Ofsted critical of Charedi teachers’ secular lessons
More than a third of the strictly Orthodox independent schools which have been inspected this year have been criticised for the quality of their secular education.
In five out of 14 independent Charedi schools so far examined in 2008, Ofsted inspectors have said the secular curriculum lacks breadth or is inadequate.
Although independent schools - unlike state schools - do not have to teach the national curriculum, a change in the law five years ago has brought them under closer government scrutiny.
One favoured by Ofsted: Pardes House has "outstanding features" and a "rigorous secular academic provision"
All the Orthodox schools criticised are boys' schools, since Charedi girls enjoy a more extensive secular education, often sitting GCSEs.
At Keser Torah, a small school in Salford for boys aged 12-15, Ofsted's inspector found the overall education "inadequate" because there was "too little attention given to the scientific, aesthetic, creative, physical and technological areas".
Secular studies at Getters Talmud Torah in Stamford Hill, North London, for boys up to 12, were judged "unsatisfactory" because there was no teaching time allocated to "science, physical education, design and technology or aesthetic and creative areas such as drama and arts".
Two other Talmud Torahs, Toldos Yakov Yosef and the Satmar-run Yetev Lev, incurred similar criticisms over their secular provision.
Another, Chaim Meirim, set up by the Vishnitz Chasidic community, was found to offer a "satisfactory" quality of education overall with "outstanding" Jewish studies. But although its maths teaching was considered adequate and boys were able to become fluent in English - which was not the mother tongue of most of them - the one-and-a-half hours a day devoted to secular studies allowed too little time for science and other subjects.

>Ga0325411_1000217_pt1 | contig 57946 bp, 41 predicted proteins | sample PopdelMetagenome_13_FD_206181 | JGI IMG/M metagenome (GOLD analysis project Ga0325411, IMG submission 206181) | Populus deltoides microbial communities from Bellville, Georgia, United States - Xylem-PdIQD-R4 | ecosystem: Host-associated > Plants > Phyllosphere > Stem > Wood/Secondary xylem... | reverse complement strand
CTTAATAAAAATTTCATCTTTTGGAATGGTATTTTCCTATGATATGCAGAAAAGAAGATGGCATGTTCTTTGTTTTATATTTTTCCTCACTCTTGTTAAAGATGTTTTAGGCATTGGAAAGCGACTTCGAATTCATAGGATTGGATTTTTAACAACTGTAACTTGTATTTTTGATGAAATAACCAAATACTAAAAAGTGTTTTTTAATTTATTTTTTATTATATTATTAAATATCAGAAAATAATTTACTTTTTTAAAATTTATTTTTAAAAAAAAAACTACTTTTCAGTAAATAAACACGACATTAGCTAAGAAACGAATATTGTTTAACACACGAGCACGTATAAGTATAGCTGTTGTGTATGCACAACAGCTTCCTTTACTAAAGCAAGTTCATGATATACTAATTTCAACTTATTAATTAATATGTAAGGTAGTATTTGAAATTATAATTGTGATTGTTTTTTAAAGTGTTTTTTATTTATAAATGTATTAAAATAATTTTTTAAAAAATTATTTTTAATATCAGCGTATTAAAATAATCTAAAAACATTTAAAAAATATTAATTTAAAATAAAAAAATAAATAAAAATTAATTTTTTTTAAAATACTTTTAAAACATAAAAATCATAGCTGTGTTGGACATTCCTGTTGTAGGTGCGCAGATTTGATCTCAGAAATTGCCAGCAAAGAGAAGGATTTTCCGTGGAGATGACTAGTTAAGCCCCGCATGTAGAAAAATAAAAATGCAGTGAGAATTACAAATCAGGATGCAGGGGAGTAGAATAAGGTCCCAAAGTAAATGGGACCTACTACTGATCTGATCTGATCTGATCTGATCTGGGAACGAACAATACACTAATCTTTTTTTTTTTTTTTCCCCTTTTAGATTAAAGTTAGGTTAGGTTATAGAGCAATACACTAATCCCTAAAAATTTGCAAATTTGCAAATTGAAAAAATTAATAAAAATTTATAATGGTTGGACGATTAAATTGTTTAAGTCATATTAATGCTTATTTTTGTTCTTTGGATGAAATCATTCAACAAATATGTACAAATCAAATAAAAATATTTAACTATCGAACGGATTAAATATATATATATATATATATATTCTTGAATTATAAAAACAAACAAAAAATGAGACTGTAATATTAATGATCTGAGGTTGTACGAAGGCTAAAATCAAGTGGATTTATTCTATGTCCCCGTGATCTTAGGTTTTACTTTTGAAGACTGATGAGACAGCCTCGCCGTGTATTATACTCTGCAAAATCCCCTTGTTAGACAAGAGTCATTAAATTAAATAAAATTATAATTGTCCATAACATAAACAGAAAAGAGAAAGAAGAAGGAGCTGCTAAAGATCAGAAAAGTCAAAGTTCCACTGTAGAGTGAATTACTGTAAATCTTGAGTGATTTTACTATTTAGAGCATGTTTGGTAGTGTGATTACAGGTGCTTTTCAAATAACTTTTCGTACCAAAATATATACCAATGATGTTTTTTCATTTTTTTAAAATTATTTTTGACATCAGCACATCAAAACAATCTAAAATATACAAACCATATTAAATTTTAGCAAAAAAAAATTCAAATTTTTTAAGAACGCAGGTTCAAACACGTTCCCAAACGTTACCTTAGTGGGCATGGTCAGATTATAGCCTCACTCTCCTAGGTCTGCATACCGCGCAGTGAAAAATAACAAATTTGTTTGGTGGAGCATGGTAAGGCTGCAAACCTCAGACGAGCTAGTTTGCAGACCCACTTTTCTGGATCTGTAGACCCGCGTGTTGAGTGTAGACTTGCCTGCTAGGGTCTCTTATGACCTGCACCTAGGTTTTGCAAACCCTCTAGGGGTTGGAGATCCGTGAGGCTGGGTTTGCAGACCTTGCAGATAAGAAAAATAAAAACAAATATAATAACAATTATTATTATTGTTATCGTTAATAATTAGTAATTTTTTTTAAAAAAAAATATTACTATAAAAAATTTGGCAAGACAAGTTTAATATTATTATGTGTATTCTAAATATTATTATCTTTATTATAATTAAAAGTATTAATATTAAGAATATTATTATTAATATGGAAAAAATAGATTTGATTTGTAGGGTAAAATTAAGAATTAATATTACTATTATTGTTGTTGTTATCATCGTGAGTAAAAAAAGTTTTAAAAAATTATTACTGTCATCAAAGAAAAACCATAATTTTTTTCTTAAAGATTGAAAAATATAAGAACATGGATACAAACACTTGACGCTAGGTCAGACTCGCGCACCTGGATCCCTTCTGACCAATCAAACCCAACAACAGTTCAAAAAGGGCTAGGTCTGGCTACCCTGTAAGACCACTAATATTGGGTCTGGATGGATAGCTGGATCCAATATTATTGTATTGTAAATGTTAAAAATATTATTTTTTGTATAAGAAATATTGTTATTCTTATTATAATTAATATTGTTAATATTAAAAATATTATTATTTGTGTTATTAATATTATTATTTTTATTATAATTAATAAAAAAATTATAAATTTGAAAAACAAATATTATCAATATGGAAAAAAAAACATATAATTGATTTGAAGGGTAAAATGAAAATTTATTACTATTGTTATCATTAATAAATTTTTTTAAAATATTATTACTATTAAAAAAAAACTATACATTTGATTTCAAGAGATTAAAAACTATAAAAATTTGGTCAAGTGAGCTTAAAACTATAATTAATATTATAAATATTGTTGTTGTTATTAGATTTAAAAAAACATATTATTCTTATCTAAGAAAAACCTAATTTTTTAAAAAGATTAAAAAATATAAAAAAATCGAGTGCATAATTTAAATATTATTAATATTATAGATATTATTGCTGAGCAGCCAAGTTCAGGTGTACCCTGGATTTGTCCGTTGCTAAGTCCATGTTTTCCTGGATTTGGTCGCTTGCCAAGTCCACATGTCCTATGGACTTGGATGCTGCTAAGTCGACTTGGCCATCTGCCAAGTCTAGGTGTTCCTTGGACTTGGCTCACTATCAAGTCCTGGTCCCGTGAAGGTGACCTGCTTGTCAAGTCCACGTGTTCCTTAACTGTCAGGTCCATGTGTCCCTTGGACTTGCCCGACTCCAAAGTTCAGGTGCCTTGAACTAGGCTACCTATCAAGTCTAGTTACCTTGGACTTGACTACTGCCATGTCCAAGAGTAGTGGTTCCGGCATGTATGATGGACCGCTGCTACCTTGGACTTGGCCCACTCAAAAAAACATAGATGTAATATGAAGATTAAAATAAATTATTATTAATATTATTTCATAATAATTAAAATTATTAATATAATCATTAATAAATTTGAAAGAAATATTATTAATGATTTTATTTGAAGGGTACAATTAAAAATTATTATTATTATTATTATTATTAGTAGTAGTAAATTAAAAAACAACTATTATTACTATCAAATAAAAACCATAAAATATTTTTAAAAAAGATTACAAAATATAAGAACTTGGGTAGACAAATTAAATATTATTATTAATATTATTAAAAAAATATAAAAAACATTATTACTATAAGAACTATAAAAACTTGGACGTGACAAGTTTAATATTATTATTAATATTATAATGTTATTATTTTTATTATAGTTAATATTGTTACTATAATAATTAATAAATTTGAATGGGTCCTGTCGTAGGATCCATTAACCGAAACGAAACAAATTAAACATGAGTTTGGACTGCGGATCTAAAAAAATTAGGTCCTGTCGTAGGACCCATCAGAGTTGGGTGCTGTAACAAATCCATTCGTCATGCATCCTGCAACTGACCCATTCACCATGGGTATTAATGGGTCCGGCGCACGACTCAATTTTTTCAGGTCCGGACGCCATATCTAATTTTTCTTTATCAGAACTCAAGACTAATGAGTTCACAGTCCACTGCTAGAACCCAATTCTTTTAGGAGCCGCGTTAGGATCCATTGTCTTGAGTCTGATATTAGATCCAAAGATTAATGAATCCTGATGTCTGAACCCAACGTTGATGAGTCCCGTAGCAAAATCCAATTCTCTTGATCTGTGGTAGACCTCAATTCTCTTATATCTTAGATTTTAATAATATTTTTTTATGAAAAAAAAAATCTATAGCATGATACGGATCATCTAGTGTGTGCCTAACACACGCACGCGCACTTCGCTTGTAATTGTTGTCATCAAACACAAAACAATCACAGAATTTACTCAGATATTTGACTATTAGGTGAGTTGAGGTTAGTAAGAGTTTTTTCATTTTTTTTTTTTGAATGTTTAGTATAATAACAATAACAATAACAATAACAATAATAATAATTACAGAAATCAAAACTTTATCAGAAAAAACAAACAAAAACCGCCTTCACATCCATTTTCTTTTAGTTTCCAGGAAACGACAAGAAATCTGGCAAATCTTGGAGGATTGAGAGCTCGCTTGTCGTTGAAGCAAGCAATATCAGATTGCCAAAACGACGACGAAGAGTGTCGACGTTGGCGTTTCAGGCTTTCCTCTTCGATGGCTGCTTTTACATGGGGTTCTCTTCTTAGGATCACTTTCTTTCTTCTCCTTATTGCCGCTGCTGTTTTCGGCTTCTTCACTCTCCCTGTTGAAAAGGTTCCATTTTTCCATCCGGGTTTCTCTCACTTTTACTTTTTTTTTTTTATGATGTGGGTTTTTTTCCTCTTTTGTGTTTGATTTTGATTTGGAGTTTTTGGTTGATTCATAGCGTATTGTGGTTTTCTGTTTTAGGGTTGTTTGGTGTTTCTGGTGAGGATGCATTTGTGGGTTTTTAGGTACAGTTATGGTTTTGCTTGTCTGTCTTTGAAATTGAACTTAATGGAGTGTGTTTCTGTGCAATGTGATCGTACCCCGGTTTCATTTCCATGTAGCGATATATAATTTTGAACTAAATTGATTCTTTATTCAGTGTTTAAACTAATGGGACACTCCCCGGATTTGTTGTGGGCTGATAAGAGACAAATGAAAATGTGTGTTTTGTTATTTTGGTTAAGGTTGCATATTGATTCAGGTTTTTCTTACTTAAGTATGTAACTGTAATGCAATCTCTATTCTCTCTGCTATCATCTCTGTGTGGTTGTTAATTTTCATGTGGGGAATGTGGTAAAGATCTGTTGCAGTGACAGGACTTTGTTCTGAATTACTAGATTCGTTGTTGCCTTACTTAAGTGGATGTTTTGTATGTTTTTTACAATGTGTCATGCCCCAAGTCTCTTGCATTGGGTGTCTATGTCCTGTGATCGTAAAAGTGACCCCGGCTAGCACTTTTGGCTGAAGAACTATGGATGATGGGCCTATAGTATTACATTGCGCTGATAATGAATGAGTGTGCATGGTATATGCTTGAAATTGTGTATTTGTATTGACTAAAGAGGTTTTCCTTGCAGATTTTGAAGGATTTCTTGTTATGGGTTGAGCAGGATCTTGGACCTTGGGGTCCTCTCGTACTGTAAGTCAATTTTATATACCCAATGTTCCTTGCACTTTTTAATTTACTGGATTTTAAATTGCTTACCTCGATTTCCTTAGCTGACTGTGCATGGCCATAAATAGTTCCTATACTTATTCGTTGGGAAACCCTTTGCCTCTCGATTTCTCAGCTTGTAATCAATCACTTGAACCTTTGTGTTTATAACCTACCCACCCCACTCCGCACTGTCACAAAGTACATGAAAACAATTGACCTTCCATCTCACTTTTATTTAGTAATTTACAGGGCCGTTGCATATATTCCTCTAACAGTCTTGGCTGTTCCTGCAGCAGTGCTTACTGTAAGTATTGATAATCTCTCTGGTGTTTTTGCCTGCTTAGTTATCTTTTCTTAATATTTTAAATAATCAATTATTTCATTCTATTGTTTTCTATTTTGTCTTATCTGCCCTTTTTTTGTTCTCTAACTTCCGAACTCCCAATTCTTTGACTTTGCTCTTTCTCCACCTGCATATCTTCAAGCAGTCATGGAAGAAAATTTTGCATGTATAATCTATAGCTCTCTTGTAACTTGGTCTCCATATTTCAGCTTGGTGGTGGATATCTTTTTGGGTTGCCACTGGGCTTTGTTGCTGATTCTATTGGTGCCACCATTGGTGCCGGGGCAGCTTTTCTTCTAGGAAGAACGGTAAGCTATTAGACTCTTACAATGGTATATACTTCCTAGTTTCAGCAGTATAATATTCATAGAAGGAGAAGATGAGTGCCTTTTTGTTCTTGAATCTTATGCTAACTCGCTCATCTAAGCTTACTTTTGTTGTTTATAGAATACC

An inspector who visited another Chasidic primary school in Stamford Hill, the Belz-run Machzikei Hadass, at the end of last year reported that its secular education was "poor".
The tougher inspection regime has caused some concern within the Charedi community, according to one of its leading figures, Rabbi Avraham Pinter, principal of a state-aided Orthodox girls' high school. "The law has tightened up and schools are addressing it. There are ongoing discussions with inspectors," he said.
But one answer was for the authorities to understand how some of the educational requirements of the law were in fact being met within the Jewish studies curriculum. "Jewish studies incorporate many of the necessary lifetime skills," he said. "The Department [for Children, Schools and Families] recognises that. It is working out a strategy how to evaluate it."
An Ofsted briefing paper for inspectors notes that the secular curriculum in some Charedi schools "may only occupy six or seven hours and be largely confined to English, mathematics and some general knowledge: the argument put forward by these schools is that many aspects of secular studies are covered in religious studies".
It continues: "This argument is not without substance, since the study of the Talmud, which is a major feature of religious studies, can involve an encyclopaedic range of subject matter, as well as considerable intellectual challenge, and the development of a range of skills in language and logical thinking. However, few schools have tried to describe formally how Limmudei Kodesh contributes to secular knowledge."
Some Charedi schools are clearly passing their inspections with flying colours. Beis Chinuch Lebonos, a school for 518 girls aged from three to 16 in Stamford Hill, had a "well-planned" curriculum with a "good balance" between Kodesh [religious] and Chol [secular] aspects.
London Jewish Girls' High in Hendon is "outstanding", said its inspection report in March. Pardes House Grammar School for boys in Finchley had "outstanding features" with a "rigorous secular academic provision".
Another school judged "outstanding" this year was the Torah Vodaas, a boys' primary in Golders Green, which offered an "abridged version of the national curriculum".
One Stamford Hill Talmud Torah, run by the Bobov Chasidim, also had a favourable inspection. Its secular curriculum was "comprehensive" and although information and computer technology was not taught for cultural reasons, there was evidence of boys using computers for homework.
There was "practical guidance on becoming dependable members of English society".